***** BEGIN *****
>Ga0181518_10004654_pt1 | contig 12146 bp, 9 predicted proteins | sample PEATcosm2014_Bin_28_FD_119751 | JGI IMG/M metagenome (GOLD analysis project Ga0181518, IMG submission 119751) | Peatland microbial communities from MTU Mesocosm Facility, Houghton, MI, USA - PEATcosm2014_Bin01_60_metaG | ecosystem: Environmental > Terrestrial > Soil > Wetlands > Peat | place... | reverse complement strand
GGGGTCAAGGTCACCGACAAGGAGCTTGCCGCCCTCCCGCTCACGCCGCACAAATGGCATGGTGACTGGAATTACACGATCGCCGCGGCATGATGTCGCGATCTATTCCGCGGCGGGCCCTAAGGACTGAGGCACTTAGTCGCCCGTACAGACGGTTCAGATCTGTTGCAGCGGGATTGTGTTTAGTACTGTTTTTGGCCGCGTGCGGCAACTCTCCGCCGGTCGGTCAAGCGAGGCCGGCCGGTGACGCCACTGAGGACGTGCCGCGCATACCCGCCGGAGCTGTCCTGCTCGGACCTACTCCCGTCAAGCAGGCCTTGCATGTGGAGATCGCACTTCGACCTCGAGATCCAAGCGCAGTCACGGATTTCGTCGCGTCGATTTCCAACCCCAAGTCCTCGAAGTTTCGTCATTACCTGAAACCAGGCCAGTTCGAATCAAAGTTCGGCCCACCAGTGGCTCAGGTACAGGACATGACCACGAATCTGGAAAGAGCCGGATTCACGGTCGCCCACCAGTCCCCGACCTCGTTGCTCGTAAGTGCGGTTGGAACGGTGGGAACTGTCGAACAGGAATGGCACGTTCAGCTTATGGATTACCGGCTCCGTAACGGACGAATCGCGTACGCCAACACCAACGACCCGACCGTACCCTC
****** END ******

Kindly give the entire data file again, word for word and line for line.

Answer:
>Ga0181518_10004654_pt1 | contig 12146 bp, 9 predicted proteins | sample PEATcosm2014_Bin_28_FD_119751 | JGI IMG/M metagenome (GOLD analysis project Ga0181518, IMG submission 119751) | Peatland microbial communities from MTU Mesocosm Facility, Houghton, MI, USA - PEATcosm2014_Bin01_60_metaG | ecosystem: Environmental > Terrestrial > Soil > Wetlands > Peat | place... | reverse complement strand
GGGGTCAAGGTCACCGACAAGGAGCTTGCCGCCCTCCCGCTCACGCCGCACAAATGGCATGGTGACTGGAATTACACGATCGCCGCGGCATGATGTCGCGATCTATTCCGCGGCGGGCCCTAAGGACTGAGGCACTTAGTCGCCCGTACAGACGGTTCAGATCTGTTGCAGCGGGATTGTGTTTAGTACTGTTTTTGGCCGCGTGCGGCAACTCTCCGCCGGTCGGTCAAGCGAGGCCGGCCGGTGACGCCACTGAGGACGTGCCGCGCATACCCGCCGGAGCTGTCCTGCTCGGACCTACTCCCGTCAAGCAGGCCTTGCATGTGGAGATCGCACTTCGACCTCGAGATCCAAGCGCAGTCACGGATTTCGTCGCGTCGATTTCCAACCCCAAGTCCTCGAAGTTTCGTCATTACCTGAAACCAGGCCAGTTCGAATCAAAGTTCGGCCCACCAGTGGCTCAGGTACAGGACATGACCACGAATCTGGAAAGAGCCGGATTCACGGTCGCCCACCAGTCCCCGACCTCGTTGCTCGTAAGTGCGGTTGGAACGGTGGGAACTGTCGAACAGGAATGGCACGTTCAGCTTATGGATTACCGGCTCCGTAACGGACGAATCGCGTACGCCAACACCAACGACCCGACCGTACCCTC